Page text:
They say beauty is in the eye of the beholder, but what if your young daughter is the beholder and she’s being manipulated by clever, yet misleading, advertisements to form her perception? Until recently, almost all popular fashion and beauty billboards have painted long, lean and skinny women who are accessorized by expensive clothes and handbags as the beauty norm. But thanks to the beauty industry’s evolving agenda and big brands backing the efforts (the real life portrayals of young women in the Dove Campaign For Real Beauty is one example) today’s modern girl is beginning to feel more confident embracing her version of beauty and style. Young minds will likely be tempted by how media outlets present beauty, but below are a few tips to help your daughter feel happy in her own skin when she’s struggling most.

1. Experiencing big body changes

Puberty is a whole mess of changes and hormones. While we can hopefully chuckle at those days, for your daughter, the experience is happening now and is a very real weight on her self-esteem. If your daughter is feeling conscientious about the changes she’s going through—maybe all of her friends are taller and developing faster or maybe she’s breaking out and can’t wear makeup yet. This is a great time to help her bust through the one-size-fits-all approach to beauty. You can’t tell her enough how bright her eyes sparkle or how amazing her hair is; research shows that positive encouragement from parents positively influences children’s self-perceptions.

2. Glasses are in, but contacts boost self-esteem in teens

Most teenagers who experience eyesight issues are psyched that glasses are in style, and could spend hours online finding their favorite styles. Some kids still feel self-conscious wearing eyeglasses though, and might find a big self-esteem boost when allowed to choose contact lenses, according to optometrist researcher, Jeffrey J. Walline, from Ohio State University’s College of Optometry. By the end of his study, he found that kids wearing contact lenses were more confident about their appearance and athletic performances. Your optometrist will help your daughter find the perfect pair of contact lenses for her needs. If you’re a busy parent, order her contact lens prescription online. Internet retailers like Vision Direct even have auto-reorder features that make keeping fresh contacts on hand effortless. When they arrive, help her practice putting them in so she feels comfortable and confident.

3. Weighing in

In the past, everyone wanted to diet and lose weight to become the ultra-skinny envy of their friends and family. Unfortunately, body image experts say the “thin ideal” is still in. With today’s pressure, the new beautiful is to still be thin, but also super fit. Let’s face it, no matter how much some of us work out, the bone structure we were born with is not going to budge and that tiny waist/curvy butt combo is fought down by genetics. If your daughter struggles with her perception of weight—whether she thinks she is over or underweight—assure her that regular exercise makes her beautiful because she’s engaging in a life-long healthy activity. Encourage her to find fitness she actually enjoys doing though.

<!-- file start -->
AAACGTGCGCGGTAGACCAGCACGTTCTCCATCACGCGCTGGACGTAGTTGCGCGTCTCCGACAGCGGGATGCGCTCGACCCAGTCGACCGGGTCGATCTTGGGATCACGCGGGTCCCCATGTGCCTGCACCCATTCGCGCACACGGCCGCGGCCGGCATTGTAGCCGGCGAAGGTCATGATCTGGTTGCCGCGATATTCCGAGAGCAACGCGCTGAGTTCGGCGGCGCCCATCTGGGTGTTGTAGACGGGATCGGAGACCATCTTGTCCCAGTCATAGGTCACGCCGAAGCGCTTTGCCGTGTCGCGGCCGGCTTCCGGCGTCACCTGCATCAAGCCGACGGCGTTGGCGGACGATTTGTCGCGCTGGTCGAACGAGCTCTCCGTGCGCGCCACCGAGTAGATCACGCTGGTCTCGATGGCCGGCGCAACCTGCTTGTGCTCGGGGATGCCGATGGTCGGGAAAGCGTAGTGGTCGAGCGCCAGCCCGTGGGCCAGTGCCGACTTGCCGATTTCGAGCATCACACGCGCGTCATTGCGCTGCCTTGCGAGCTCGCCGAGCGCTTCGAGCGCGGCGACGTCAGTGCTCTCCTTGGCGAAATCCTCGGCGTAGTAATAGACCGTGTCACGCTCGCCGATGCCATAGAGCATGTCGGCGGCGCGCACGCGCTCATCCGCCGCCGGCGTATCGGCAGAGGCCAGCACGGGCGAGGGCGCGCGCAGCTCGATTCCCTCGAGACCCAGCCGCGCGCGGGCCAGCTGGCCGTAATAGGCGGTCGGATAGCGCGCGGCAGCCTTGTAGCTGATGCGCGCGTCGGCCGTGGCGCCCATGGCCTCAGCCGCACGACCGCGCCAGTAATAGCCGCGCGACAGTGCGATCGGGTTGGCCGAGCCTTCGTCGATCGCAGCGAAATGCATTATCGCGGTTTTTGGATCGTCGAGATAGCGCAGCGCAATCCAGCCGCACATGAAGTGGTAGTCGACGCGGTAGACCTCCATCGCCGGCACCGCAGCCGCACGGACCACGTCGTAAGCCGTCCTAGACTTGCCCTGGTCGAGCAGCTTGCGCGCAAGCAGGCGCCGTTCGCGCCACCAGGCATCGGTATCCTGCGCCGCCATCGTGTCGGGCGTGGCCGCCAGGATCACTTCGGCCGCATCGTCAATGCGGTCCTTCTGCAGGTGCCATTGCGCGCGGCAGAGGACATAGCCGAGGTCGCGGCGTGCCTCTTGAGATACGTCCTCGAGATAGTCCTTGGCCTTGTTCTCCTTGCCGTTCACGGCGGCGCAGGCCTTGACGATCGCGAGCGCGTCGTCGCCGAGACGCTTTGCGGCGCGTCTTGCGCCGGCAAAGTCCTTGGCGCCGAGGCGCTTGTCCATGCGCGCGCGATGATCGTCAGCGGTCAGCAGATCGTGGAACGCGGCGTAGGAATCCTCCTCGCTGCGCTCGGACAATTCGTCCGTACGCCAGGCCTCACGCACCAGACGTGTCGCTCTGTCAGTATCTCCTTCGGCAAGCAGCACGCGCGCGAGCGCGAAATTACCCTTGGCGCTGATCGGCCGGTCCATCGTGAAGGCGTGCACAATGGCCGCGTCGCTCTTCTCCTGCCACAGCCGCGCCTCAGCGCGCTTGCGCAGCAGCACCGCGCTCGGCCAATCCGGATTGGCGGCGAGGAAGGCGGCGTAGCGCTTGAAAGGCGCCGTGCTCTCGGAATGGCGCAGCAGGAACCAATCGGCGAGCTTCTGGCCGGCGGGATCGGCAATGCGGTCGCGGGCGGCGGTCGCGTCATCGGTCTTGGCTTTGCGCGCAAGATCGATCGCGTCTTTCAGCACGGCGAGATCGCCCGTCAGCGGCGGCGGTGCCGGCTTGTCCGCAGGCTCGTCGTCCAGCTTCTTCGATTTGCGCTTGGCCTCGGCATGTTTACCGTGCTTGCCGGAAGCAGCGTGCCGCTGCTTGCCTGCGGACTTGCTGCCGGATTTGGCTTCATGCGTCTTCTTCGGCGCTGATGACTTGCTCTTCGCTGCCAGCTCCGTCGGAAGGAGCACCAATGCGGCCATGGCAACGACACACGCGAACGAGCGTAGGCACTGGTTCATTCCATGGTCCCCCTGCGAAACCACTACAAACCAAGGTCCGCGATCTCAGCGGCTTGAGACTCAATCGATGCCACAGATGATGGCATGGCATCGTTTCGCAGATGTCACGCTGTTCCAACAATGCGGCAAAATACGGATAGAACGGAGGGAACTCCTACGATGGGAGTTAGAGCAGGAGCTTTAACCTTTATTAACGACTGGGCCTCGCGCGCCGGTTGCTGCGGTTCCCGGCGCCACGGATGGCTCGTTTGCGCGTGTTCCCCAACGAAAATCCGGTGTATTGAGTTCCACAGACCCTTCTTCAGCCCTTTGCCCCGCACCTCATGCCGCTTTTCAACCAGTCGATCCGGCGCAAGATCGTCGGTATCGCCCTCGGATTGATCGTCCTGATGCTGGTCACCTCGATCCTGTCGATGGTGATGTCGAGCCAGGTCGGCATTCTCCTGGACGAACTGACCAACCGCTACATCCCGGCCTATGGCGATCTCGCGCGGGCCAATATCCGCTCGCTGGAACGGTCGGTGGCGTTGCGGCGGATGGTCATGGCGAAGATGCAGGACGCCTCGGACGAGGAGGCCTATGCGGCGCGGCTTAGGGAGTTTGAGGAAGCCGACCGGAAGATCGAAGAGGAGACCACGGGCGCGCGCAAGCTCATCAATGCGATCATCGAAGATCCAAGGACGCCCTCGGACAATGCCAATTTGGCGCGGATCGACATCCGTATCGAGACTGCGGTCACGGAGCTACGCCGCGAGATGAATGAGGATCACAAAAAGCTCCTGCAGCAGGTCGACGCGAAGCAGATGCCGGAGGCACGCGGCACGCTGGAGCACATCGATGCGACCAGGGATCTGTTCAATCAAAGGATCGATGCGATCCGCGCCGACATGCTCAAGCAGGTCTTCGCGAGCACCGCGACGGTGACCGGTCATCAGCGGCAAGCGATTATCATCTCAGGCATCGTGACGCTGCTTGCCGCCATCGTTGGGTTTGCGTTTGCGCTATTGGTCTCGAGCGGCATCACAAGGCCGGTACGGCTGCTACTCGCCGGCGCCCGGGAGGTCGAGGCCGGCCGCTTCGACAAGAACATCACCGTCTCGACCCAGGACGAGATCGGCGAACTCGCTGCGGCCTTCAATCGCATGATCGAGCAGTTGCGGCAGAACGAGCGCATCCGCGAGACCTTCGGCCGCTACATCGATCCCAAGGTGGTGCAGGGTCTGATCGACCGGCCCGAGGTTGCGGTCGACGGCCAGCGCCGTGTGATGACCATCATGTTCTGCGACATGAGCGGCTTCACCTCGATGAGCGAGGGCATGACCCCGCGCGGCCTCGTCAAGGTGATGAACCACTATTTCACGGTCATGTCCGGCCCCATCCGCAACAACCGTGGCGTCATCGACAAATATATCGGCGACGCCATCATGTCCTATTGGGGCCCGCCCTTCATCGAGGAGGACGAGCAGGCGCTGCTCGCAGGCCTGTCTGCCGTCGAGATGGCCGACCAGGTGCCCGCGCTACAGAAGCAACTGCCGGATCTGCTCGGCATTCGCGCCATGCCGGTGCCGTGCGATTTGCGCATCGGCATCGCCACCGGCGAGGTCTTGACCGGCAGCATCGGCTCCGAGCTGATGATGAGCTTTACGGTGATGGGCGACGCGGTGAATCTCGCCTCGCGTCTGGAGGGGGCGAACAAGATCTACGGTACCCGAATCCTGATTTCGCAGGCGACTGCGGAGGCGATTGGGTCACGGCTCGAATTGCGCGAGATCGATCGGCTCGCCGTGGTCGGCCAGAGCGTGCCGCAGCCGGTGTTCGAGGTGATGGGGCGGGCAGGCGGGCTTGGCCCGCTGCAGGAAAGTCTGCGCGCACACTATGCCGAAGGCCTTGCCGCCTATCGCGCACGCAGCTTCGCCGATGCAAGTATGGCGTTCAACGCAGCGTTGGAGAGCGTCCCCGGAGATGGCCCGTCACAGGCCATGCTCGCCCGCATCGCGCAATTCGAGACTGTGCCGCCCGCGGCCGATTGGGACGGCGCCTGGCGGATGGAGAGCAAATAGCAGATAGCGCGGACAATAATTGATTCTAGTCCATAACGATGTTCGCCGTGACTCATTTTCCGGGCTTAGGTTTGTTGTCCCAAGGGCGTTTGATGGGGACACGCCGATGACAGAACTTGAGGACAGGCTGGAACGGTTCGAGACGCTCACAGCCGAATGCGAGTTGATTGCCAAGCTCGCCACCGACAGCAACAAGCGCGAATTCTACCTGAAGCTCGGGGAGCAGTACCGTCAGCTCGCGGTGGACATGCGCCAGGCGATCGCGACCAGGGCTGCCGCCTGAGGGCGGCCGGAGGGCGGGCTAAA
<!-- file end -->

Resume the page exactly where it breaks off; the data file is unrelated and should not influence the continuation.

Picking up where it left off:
Show her how powerful the media is by showing her pictures of what beautiful was in the ’60s and ’70s. She’ll be surprised when you show her people once thought a woman holding a cigarette was “beautiful” because that’s what popular media convinced them to believe. Unhealthy habits can often be glamorized, and just helping create awareness will help your daughter begin raising her own questions about what beauty really is to her.

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Covenant Eyes Introduces Family Pricing

Covenant Eyes Internet AccountabilityCovenant Eyes Introduced Family Pricing

Covenant Eyes introduced a big pricing change this week that can save families quite a bit of money. Families can now pay a flat rate of $12.99 which comes with unlimited Covenant Eyes usernames for each of their family members and those they deem appropriate. This is great for those with several children they want to protect (or for families who were trying to save money by sharing usernames!). You can also add filtering to any username at no additional costs.

What is Covenant Eyes?

Covenant Eyes is an excellent internet accountability and filtering solution for any family. Great for both monitoring your children as well as keeping even the adults accountable to what they visit on the always precarious internet and for how long. How does it work? Simple. You install a small program that helps monitor your internet use. You pick your accountability friend(s) (or if you are a parent, you pick yourself on your children’s accounts). Then if you or your children happen to visit a questionable site, it will let the friend you chose know via email. Having that extra layer of protection can be invaluable for many. It is also a great way to curb the dangers of the internet for your children. You can also filter bad sites or if you choose, choose times your children will not be able to access the internet (think past midnight).

For a more extensive review, read our article: Covenant Eyes Internet Protection

Covenant Eyes: Highly Recommended

If you are concerned about your children’s internet use and what they may be exposed to on the internet, I highly recommend you try out this solution.

Check out these sobering stats:

  • Americans spend over 20hrs a week surfing the net.
  • Teens spend over 31hrs per week online
  • The average age of a child’s first internet exposure to pornography is 11yrs old
  • Largest consumers of internet pornography are ages 12-17
  • Over 50% of teens, 30% of children surf without supervision

If you want more information about Covenant Eyes or want to try it for one month FREE, following this link: Covenant Eyes 30 Day Money Back Guarantee